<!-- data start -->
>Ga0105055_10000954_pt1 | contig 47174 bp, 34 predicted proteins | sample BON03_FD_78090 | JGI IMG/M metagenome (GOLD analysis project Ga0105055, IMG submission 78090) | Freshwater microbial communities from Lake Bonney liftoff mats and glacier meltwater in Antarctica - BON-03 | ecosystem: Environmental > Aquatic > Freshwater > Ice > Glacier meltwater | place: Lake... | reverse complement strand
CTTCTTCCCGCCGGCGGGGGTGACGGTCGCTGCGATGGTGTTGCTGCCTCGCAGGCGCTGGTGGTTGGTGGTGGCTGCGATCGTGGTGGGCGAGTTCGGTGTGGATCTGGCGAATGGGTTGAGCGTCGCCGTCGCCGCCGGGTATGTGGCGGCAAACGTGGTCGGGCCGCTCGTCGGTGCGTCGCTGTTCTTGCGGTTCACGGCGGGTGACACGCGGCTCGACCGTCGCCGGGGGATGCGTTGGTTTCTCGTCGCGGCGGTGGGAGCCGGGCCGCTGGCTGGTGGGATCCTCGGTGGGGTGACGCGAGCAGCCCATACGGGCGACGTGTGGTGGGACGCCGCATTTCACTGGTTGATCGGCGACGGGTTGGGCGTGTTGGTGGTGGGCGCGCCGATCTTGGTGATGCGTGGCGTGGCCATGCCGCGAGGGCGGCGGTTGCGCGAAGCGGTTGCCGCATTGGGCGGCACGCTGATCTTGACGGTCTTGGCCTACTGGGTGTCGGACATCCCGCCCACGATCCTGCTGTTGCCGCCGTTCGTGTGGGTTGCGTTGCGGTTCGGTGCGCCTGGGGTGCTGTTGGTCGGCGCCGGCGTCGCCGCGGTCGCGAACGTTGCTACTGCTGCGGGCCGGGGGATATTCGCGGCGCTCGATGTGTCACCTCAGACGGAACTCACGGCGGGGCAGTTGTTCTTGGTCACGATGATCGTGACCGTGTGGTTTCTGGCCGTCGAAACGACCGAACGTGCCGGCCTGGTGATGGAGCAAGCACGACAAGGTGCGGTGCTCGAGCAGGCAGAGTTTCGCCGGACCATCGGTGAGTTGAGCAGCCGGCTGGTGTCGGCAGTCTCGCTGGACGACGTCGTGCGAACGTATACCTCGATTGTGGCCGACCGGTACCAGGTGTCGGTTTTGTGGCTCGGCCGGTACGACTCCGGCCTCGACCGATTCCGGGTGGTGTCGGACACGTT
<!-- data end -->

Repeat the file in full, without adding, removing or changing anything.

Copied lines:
>Ga0105055_10000954_pt1 | contig 47174 bp, 34 predicted proteins | sample BON03_FD_78090 | JGI IMG/M metagenome (GOLD analysis project Ga0105055, IMG submission 78090) | Freshwater microbial communities from Lake Bonney liftoff mats and glacier meltwater in Antarctica - BON-03 | ecosystem: Environmental > Aquatic > Freshwater > Ice > Glacier meltwater | place: Lake... | reverse complement strand
CTTCTTCCCGCCGGCGGGGGTGACGGTCGCTGCGATGGTGTTGCTGCCTCGCAGGCGCTGGTGGTTGGTGGTGGCTGCGATCGTGGTGGGCGAGTTCGGTGTGGATCTGGCGAATGGGTTGAGCGTCGCCGTCGCCGCCGGGTATGTGGCGGCAAACGTGGTCGGGCCGCTCGTCGGTGCGTCGCTGTTCTTGCGGTTCACGGCGGGTGACACGCGGCTCGACCGTCGCCGGGGGATGCGTTGGTTTCTCGTCGCGGCGGTGGGAGCCGGGCCGCTGGCTGGTGGGATCCTCGGTGGGGTGACGCGAGCAGCCCATACGGGCGACGTGTGGTGGGACGCCGCATTTCACTGGTTGATCGGCGACGGGTTGGGCGTGTTGGTGGTGGGCGCGCCGATCTTGGTGATGCGTGGCGTGGCCATGCCGCGAGGGCGGCGGTTGCGCGAAGCGGTTGCCGCATTGGGCGGCACGCTGATCTTGACGGTCTTGGCCTACTGGGTGTCGGACATCCCGCCCACGATCCTGCTGTTGCCGCCGTTCGTGTGGGTTGCGTTGCGGTTCGGTGCGCCTGGGGTGCTGTTGGTCGGCGCCGGCGTCGCCGCGGTCGCGAACGTTGCTACTGCTGCGGGCCGGGGGATATTCGCGGCGCTCGATGTGTCACCTCAGACGGAACTCACGGCGGGGCAGTTGTTCTTGGTCACGATGATCGTGACCGTGTGGTTTCTGGCCGTCGAAACGACCGAACGTGCCGGCCTGGTGATGGAGCAAGCACGACAAGGTGCGGTGCTCGAGCAGGCAGAGTTTCGCCGGACCATCGGTGAGTTGAGCAGCCGGCTGGTGTCGGCAGTCTCGCTGGACGACGTCGTGCGAACGTATACCTCGATTGTGGCCGACCGGTACCAGGTGTCGGTTTTGTGGCTCGGCCGGTACGACTCCGGCCTCGACCGATTCCGGGTGGTGTCGGACACGTT